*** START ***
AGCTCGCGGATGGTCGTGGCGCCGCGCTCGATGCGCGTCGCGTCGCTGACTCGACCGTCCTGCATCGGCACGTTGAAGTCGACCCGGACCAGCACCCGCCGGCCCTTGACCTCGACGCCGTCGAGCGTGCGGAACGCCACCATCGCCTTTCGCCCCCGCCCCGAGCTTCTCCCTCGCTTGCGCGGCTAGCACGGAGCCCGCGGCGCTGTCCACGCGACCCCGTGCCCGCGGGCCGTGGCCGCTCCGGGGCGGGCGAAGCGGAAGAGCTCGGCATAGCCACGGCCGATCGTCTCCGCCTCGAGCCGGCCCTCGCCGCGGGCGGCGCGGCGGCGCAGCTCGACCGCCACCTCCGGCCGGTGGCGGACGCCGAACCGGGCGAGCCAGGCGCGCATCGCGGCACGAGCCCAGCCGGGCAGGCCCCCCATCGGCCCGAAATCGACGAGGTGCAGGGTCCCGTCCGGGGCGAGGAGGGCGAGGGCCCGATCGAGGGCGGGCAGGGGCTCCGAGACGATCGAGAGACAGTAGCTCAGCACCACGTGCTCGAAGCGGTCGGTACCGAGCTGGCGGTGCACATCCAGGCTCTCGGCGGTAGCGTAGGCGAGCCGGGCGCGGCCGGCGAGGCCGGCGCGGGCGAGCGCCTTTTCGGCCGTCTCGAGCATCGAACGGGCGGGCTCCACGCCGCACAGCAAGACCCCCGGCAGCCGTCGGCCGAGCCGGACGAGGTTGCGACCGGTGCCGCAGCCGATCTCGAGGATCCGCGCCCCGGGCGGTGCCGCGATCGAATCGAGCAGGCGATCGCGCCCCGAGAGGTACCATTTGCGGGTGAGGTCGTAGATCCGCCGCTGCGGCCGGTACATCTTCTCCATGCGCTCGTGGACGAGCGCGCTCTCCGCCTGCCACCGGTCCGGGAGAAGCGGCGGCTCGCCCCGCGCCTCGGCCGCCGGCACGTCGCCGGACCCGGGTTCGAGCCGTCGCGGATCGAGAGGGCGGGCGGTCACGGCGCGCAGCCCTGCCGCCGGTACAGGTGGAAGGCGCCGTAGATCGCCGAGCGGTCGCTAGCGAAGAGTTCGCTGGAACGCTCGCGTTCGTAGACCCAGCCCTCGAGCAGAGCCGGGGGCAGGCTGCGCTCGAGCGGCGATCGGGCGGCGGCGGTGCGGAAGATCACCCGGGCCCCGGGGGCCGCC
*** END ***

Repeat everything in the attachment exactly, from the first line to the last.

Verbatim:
AGCTCGCGGATGGTCGTGGCGCCGCGCTCGATGCGCGTCGCGTCGCTGACTCGACCGTCCTGCATCGGCACGTTGAAGTCGACCCGGACCAGCACCCGCCGGCCCTTGACCTCGACGCCGTCGAGCGTGCGGAACGCCACCATCGCCTTTCGCCCCCGCCCCGAGCTTCTCCCTCGCTTGCGCGGCTAGCACGGAGCCCGCGGCGCTGTCCACGCGACCCCGTGCCCGCGGGCCGTGGCCGCTCCGGGGCGGGCGAAGCGGAAGAGCTCGGCATAGCCACGGCCGATCGTCTCCGCCTCGAGCCGGCCCTCGCCGCGGGCGGCGCGGCGGCGCAGCTCGACCGCCACCTCCGGCCGGTGGCGGACGCCGAACCGGGCGAGCCAGGCGCGCATCGCGGCACGAGCCCAGCCGGGCAGGCCCCCCATCGGCCCGAAATCGACGAGGTGCAGGGTCCCGTCCGGGGCGAGGAGGGCGAGGGCCCGATCGAGGGCGGGCAGGGGCTCCGAGACGATCGAGAGACAGTAGCTCAGCACCACGTGCTCGAAGCGGTCGGTACCGAGCTGGCGGTGCACATCCAGGCTCTCGGCGGTAGCGTAGGCGAGCCGGGCGCGGCCGGCGAGGCCGGCGCGGGCGAGCGCCTTTTCGGCCGTCTCGAGCATCGAACGGGCGGGCTCCACGCCGCACAGCAAGACCCCCGGCAGCCGTCGGCCGAGCCGGACGAGGTTGCGACCGGTGCCGCAGCCGATCTCGAGGATCCGCGCCCCGGGCGGTGCCGCGATCGAATCGAGCAGGCGATCGCGCCCCGAGAGGTACCATTTGCGGGTGAGGTCGTAGATCCGCCGCTGCGGCCGGTACATCTTCTCCATGCGCTCGTGGACGAGCGCGCTCTCCGCCTGCCACCGGTCCGGGAGAAGCGGCGGCTCGCCCCGCGCCTCGGCCGCCGGCACGTCGCCGGACCCGGGTTCGAGCCGTCGCGGATCGAGAGGGCGGGCGGTCACGGCGCGCAGCCCTGCCGCCGGTACAGGTGGAAGGCGCCGTAGATCGCCGAGCGGTCGCTAGCGAAGAGTTCGCTGGAACGCTCGCGTTCGTAGACCCAGCCCTCGAGCAGAGCCGGGGGCAGGCTGCGCTCGAGCGGCGATCGGGCGGCGGCGGTGCGGAAGATCACCCGGGCCCCGGGGGCCGCC